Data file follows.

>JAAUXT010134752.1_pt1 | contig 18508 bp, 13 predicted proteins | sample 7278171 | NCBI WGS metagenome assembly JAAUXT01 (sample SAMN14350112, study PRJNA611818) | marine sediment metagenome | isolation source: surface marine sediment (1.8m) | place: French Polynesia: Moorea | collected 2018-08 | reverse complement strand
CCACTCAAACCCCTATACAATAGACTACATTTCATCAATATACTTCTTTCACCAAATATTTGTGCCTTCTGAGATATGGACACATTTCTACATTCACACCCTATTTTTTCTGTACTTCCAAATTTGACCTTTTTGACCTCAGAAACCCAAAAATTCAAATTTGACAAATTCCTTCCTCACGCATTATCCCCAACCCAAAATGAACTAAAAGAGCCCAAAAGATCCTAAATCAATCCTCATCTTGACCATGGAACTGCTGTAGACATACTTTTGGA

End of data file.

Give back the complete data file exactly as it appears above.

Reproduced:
>JAAUXT010134752.1_pt1 | contig 18508 bp, 13 predicted proteins | sample 7278171 | NCBI WGS metagenome assembly JAAUXT01 (sample SAMN14350112, study PRJNA611818) | marine sediment metagenome | isolation source: surface marine sediment (1.8m) | place: French Polynesia: Moorea | collected 2018-08 | reverse complement strand
CCACTCAAACCCCTATACAATAGACTACATTTCATCAATATACTTCTTTCACCAAATATTTGTGCCTTCTGAGATATGGACACATTTCTACATTCACACCCTATTTTTTCTGTACTTCCAAATTTGACCTTTTTGACCTCAGAAACCCAAAAATTCAAATTTGACAAATTCCTTCCTCACGCATTATCCCCAACCCAAAATGAACTAAAAGAGCCCAAAAGATCCTAAATCAATCCTCATCTTGACCATGGAACTGCTGTAGACATACTTTTGGA